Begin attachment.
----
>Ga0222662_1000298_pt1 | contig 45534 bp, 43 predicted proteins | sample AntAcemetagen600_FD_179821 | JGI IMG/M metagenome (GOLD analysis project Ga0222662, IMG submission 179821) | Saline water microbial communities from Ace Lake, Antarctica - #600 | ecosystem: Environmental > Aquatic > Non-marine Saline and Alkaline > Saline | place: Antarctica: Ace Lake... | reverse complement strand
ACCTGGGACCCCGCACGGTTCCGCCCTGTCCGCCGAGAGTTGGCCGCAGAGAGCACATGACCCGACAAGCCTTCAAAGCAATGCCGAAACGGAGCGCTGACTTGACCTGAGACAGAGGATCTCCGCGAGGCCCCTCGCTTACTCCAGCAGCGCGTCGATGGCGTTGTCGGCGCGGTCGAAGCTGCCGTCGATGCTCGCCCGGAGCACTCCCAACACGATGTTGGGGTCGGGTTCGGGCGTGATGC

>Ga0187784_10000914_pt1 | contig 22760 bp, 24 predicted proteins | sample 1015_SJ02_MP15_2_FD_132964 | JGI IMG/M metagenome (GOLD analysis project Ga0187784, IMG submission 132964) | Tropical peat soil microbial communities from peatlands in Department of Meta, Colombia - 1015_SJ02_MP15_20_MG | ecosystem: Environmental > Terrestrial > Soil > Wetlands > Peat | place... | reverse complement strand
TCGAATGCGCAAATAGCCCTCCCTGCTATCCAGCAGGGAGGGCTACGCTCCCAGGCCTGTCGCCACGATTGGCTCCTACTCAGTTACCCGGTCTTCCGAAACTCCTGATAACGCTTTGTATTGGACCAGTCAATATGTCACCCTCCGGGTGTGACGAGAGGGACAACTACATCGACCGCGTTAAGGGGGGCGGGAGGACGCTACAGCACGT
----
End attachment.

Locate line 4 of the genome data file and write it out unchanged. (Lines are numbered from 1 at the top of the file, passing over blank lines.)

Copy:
TCGAATGCGCAAATAGCCCTCCCTGCTATCCAGCAGGGAGGGCTACGCTCCCAGGCCTGTCGCCACGATTGGCTCCTACTCAGTTACCCGGTCTTCCGAAACTCCTGATAACGCTTTGTATTGGACCAGTCAATATGTCACCCTCCGGGTGTGACGAGAGGGACAACTACATCGACCGCGTTAAGGGGGGCGGGAGGACGCTACAGCACGT